Especially the further development of continuous improvement within organizations in the form of a philosophy made Masaaki Imai a worldwide pioneer and leader.
Masaaki Imai biography
In 1955 Masaaki Imai obtained his BSc. degree from the University of Tokyo where he developed his fondness for continuous improvement.
In 1962 Masaaki Imai founded the Cambridge Corporation, the international management consulting and executive recruiting firm.
Until 1976, in the capacity of advisor, he supported more than 200 organizations with recruitment and organizational issues.
Between 1976 and 1986 Masaaki Imai was President of the Japanese Federation of Recruiting and Employment Agency Associations.
In 1985 Masaaki Imai established the Kaizen Institute (also known as Kaizen Institute Consulting Group (KICG) to help Western organizations.
In cooperation with his colleagues, Masaaki Imai developed all kinds of concepts, formats and system in which Kaizen (improving continuously) was the starting principle.
Kaizen Institute now has offices in more than 30 countries around the world.
Masaaki Imai published in 1986 his book Kaizen, The Key to Japan’s Competitive Success.
The book was an immediate global success because of which the ‘Kaizen’ concept was introduced internationally from Japan at corporate and management level.
In the meantime, It has sold well over 300,000 copies and it has been translated into 16 languages.
In May, 1997 Gemba Kaizen, A Common sense, Low-cost Approach to Management, and a sequel to “Kaizen” was published by McGraw-Hill in New York.
The French, Dutch, Portuguese and German translations were published simultaneously. The Spanish, Indonesian, and Chinese translations were published in 1998.
Today, organizations and companies all over the world use the ‘Gemba Kaizen’ philosophy to improve the productivity, speed, quality and profit at minimal costs, time and effort to achieve the desired results.
Imai’s organization KICG supports organizations of all sizes in Europe, Asia-Pacific, Africa, the Middle East and South America and in industries.
They offer broad consultancy, training, certification (Kaizen College), and benchmarking services.
He is still active and he is both an ambassador and a visionary of the organization.
A convincing characteristic of the Kaizen philosophy is both top-down and bottom-up approach because of which a sustainable and stately culture arises and develops.
- In November 1998 he received the Asia-Pacific Human Resource Development Award in recognition of his immense contribution to business efficiency and productivity through the application of the philosophy of step-by-step improvement.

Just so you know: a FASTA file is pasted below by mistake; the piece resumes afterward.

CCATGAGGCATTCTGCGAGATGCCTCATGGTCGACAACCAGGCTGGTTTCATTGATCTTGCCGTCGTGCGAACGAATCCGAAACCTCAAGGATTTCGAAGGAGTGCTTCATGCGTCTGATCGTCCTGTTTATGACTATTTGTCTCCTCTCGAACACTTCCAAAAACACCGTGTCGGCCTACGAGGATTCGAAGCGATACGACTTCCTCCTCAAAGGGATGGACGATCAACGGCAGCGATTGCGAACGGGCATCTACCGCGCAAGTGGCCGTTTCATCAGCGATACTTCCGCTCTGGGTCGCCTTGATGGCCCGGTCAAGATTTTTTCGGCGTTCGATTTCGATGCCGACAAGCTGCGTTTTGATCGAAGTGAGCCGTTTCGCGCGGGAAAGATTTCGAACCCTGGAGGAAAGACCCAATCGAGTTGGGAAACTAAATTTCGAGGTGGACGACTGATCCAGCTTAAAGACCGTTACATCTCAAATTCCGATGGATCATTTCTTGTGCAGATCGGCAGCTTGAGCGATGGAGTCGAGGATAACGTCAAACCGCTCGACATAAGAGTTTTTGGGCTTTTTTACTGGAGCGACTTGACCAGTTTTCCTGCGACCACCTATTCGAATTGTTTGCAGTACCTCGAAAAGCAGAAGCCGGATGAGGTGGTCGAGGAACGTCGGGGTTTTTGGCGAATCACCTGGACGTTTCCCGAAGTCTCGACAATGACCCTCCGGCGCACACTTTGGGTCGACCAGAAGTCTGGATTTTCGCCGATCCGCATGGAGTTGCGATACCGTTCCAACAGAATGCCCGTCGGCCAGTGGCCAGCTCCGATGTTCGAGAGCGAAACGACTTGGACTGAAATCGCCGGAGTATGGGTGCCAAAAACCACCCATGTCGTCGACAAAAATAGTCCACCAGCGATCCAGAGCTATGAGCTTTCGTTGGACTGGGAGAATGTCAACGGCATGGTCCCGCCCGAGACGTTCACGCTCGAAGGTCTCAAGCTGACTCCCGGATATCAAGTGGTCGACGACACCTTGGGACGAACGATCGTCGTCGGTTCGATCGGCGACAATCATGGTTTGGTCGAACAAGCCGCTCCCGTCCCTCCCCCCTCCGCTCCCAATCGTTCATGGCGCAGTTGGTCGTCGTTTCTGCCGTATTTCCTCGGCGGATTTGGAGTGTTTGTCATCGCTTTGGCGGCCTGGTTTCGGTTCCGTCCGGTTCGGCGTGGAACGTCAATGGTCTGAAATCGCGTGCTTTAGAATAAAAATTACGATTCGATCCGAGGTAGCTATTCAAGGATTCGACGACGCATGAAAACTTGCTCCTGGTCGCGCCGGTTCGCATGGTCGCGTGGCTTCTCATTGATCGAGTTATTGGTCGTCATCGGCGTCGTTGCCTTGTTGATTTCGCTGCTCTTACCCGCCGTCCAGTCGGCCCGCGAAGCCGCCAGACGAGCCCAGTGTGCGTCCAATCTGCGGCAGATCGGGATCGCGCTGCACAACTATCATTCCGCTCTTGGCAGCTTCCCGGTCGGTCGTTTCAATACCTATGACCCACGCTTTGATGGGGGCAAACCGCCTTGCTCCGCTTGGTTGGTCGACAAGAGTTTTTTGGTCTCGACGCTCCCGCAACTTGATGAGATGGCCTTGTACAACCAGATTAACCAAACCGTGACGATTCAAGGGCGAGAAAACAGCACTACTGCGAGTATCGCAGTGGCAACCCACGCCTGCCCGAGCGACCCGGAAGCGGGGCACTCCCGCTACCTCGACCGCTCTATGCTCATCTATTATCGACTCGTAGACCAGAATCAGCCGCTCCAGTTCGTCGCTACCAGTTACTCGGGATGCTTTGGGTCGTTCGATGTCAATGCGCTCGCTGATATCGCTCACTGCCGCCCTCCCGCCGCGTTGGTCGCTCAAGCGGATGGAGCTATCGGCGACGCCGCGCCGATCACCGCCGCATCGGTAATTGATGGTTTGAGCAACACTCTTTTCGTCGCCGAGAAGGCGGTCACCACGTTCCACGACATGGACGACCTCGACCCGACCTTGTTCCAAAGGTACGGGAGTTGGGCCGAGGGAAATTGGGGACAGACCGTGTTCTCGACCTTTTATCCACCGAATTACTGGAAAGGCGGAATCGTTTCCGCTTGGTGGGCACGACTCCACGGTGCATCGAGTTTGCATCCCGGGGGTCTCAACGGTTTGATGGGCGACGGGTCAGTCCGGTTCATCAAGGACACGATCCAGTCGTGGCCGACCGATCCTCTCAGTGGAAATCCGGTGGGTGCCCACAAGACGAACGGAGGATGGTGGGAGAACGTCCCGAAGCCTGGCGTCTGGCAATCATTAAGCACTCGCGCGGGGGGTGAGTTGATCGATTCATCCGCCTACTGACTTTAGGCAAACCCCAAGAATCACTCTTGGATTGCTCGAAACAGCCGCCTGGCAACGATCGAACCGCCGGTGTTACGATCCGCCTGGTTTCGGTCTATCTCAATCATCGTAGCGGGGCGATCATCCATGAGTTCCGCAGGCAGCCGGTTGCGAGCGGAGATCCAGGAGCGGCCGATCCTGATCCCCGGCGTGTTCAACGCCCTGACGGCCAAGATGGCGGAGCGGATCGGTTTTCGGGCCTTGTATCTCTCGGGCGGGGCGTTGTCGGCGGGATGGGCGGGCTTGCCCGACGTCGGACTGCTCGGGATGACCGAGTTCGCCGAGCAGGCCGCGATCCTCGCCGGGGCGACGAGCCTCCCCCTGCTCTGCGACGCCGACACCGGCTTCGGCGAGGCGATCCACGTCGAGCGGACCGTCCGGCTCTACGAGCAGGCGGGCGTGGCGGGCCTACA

- In addition he received the grateful appreciation for the positive and revolutionary impact that his bestsellers – Kaizen and Gemba Kaizen have made on the lives of millions of people around the globe.
- In June 1999 he received the Shingo Research and Professional Publication Prize for his book Gemba Kaizen.
Masaaki Imai quotes
- “The starting point for improvement is to recognize the need.”
- “Don’t wait for the perfect solution.”
- “Ask “why” five times.”
- “When you solve one problem, you will see ten more.”
- “Seek the wisdom of ten people rather than the knowledge of one.”
- “Be present with your co-workers and staff.”
- “Kaizen is everyday improvement, everybody improvement, everywhere improvement.”
- “The message of the Kaizen strategy is that not a day should go by without some kind of improvement being made somewhere in the company.”
Publications and books by Masaaki Imai et al.
- 2012. Gemba Kaizen: A Common sense Approach to a Continuous Improvement Strategy. McGraw-Hill Education.
- 2009. Kaizen key to success Japanese companies.
- 1999. Gemba kaizen. Berrett-Koehler Communications.
- 1997. Gemba Kaizen: a common sense, low-cost approach to management, McGraw-Hill.
- 1986. Kaizen: The key to Japan’s competitive success. McGraw-Hill.
- 1985. 16 Ways to Avoid Saying No
- 1978. Never Take YES for an Answer – An Inside Look at Japanese Business for Foreign Businessmen. The Simul Press Inc.
- 1975. The Japanese businessman: An introduction to his behaviour and business strategy.
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